Recurrent Pyogenic Cholangitis 9/3/2018

Paula presented a case of an elderly Mexican woman presenting with 2-4 weeks of non-specific complaints i.e. abdominal pain, nausea, anorexia, and yellow discoloration. Her labs were notable for obstructive pattern LFT abnormalities. US revealed cirrhosis, and CT AP revealed dilated stone-filled intrahepatic and extrahepatic biliary ducts. ERCP later revealed innumerable stones and copious sludge throughout the intrahepatic ducts, common hepatic ducts, and CBD. Her presentation was consistent with recurrent pyogenic cholangitis, also known as…

  • Hong Kong Disease
  • Oriental cholangitis
  • Oriental cholangiohepatitis
  • Oriental infestational cholangitis
  • Biliary obstruction syndrome of the Chinese
  • Cholangiohepatitis

I’m not kidding.


  • Found primarily in residents of East and SE Asia, or people who have resided there.
  • Associated with poorer socioeconomic backgrounds


  • Characterized by recurrent cholangitis, biliary stasis, and innumerable intrabiliary stone formation ) calcium bilirubinate stones) throughout a fibrotic biliary ductal system.
    • Stone formation can occur within the intrahepatic bile ducts unlike the most common presentation of stone formation within the gallbladder.
  • Possibly associated with biliary parasitosis, namely liver flukes like Clonorchis sinensis, Fasciola spp. Ascaris lumbricoides (from prior studies revealing dead parasites within the stones).
  • Leads to recurrent infections due to persistent biliary stasis, stone formation, and bile duct structures.
  • Pts often present with cholangitis, non-spec abd pain, or pancreatitis. Often unrecognized at first, and recurrent attacks leads to progressive biliary and hepatic damage which may lead to abscesses or cirrhosis.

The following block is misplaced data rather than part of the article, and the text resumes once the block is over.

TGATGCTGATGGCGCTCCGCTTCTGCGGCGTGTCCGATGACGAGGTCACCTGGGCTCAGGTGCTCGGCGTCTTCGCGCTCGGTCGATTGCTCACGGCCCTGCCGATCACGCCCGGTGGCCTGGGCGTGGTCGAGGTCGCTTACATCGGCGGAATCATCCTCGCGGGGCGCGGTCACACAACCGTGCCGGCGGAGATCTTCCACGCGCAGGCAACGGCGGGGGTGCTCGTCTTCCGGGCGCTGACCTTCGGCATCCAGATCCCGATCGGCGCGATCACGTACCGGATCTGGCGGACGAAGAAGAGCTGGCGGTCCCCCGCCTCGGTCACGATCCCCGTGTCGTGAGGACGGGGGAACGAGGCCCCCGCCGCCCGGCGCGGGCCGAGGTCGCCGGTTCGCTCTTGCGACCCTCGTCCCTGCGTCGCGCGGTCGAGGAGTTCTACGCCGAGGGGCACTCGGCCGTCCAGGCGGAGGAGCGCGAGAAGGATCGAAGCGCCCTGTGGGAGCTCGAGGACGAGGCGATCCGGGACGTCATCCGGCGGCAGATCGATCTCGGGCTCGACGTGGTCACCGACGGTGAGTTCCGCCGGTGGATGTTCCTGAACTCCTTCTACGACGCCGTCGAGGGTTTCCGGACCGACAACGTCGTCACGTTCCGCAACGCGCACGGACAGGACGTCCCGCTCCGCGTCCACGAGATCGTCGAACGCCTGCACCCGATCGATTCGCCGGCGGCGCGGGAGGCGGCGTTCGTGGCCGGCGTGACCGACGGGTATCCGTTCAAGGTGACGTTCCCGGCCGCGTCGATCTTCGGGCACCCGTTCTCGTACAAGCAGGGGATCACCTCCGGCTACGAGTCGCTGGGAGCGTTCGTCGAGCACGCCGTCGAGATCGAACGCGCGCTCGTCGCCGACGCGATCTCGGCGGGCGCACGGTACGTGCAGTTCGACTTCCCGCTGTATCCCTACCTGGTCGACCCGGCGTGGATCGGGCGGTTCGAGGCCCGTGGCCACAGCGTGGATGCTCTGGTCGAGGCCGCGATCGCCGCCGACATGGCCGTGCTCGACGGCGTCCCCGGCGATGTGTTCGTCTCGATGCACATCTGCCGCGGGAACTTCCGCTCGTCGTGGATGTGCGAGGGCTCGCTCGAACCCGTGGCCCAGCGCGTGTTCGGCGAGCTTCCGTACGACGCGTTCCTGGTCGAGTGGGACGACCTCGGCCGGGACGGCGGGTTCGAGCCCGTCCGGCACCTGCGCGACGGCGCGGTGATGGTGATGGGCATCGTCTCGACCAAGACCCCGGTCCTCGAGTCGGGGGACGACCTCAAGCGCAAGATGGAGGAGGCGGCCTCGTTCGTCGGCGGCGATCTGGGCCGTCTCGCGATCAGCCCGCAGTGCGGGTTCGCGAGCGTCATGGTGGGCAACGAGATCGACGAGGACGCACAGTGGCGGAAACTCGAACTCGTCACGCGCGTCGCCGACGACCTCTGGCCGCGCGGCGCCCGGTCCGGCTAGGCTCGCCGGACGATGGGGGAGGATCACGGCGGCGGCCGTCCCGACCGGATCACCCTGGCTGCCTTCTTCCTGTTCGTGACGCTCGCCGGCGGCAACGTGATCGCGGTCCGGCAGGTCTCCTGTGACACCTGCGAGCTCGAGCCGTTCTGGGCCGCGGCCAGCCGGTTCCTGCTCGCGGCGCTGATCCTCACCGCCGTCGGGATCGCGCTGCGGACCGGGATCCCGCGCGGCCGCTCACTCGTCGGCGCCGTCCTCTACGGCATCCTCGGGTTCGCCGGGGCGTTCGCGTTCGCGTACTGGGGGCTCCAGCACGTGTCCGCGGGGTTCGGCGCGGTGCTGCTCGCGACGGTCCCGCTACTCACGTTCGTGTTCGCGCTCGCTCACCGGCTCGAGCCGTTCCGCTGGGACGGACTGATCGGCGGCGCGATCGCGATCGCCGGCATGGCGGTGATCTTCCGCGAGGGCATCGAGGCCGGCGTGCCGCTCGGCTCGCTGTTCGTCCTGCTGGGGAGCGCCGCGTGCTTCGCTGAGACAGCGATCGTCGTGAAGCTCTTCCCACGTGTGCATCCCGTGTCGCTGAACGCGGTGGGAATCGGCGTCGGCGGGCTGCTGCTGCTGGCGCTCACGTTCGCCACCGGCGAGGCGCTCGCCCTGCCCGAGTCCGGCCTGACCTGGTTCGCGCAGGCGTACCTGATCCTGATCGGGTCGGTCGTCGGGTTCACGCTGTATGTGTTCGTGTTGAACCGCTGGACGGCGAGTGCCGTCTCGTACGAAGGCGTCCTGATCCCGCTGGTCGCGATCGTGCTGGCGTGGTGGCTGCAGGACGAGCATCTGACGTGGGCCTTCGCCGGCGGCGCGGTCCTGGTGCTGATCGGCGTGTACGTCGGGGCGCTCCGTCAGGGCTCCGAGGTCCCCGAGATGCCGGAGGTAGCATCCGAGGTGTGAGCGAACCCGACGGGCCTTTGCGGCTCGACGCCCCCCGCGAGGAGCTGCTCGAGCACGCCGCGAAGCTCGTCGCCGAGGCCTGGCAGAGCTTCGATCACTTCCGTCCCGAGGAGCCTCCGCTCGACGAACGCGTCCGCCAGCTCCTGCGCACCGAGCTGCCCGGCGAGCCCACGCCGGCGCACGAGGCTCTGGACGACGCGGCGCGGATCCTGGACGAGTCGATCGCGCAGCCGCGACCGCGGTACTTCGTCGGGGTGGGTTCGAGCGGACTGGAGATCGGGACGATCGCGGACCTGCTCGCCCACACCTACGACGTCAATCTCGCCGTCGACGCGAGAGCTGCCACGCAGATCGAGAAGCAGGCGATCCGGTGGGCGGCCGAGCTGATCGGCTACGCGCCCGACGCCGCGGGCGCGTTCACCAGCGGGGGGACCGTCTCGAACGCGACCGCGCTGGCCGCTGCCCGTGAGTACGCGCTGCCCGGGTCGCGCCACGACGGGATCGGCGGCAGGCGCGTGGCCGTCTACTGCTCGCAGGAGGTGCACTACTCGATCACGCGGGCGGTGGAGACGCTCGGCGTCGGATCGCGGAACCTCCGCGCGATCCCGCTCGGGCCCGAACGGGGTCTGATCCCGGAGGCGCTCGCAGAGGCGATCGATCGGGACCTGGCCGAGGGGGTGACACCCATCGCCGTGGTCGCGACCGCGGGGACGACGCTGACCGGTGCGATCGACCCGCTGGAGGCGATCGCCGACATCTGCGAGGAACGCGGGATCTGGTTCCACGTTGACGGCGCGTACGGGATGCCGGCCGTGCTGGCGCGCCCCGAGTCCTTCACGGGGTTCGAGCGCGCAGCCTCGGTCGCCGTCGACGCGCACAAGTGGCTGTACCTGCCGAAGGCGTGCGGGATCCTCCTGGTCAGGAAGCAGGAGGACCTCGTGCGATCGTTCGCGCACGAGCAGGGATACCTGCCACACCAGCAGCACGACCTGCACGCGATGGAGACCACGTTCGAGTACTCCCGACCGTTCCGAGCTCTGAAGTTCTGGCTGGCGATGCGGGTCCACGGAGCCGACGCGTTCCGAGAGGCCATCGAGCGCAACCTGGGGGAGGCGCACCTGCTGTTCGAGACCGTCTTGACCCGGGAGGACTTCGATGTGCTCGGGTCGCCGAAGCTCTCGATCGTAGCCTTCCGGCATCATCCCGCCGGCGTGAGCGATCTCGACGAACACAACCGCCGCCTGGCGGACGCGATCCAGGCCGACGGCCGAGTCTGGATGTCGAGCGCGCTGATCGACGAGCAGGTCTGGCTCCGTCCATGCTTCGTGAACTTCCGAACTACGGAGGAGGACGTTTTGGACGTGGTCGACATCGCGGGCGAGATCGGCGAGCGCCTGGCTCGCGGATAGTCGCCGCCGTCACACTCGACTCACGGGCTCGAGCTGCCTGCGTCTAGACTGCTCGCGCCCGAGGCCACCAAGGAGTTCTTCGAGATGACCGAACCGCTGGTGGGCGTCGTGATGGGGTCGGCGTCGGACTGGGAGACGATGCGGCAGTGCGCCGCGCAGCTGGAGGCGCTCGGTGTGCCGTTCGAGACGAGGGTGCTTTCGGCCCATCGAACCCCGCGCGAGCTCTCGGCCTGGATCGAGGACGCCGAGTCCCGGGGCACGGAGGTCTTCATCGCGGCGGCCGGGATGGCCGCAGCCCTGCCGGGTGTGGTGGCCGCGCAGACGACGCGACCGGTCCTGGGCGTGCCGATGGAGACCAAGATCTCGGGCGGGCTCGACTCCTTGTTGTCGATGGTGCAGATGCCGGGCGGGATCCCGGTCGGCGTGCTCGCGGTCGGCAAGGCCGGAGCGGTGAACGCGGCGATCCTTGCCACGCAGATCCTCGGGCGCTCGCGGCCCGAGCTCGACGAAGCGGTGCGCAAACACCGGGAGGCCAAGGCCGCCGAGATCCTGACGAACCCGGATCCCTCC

• Imaging correlating with clinical history, US first, CT, MRCP (can evaluate extent of biliary involvement), percutaneous transhepatic cholangioscopy
  • Invasive: ERCP
  • Abnormalities commonly found: intra + extrahepatic duct dilatation, periductal fibrosis, missing duct sign (complete obstruction)
  • All pts should have O&P checked


  • Complicated, combination of management of infection and biliary drainage.
  • Severe cases: resection of affected bile duct segments followed by biliary-enteric anastomosis (i.e. hepaticojejunostomy, may require partial hepatectomy)
  • No optimal strategies have been established by large studies.

Big picture

  • Predominantly in Asians
  • Unclear pathophysiology but thought to be somewhat related to parasites
  • Lack of large studies on optimal management.
  • One Taiwanese study: 7% pts develop cirrhosis, 3% with cholangiocarcinoma

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